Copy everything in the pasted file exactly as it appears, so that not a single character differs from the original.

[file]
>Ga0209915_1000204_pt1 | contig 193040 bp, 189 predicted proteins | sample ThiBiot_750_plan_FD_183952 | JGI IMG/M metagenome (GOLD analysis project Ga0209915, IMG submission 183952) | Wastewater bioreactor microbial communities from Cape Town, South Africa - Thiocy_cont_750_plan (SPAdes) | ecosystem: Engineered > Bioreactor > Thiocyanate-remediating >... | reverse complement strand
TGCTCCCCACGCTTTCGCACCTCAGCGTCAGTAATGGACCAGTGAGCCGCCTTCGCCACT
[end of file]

>Ga0209915_1000204_pt1 | contig 193040 bp, 189 predicted proteins | sample ThiBiot_750_plan_FD_183952 | JGI IMG/M metagenome (GOLD analysis project Ga0209915, IMG submission 183952) | Wastewater bioreactor microbial communities from Cape Town, South Africa - Thiocy_cont_750_plan (SPAdes) | ecosystem: Engineered > Bioreactor > Thiocyanate-remediating >... | reverse complement strand
TGCTCCCCACGCTTTCGCACCTCAGCGTCAGTAATGGACCAGTGAGCCGCCTTCGCCACT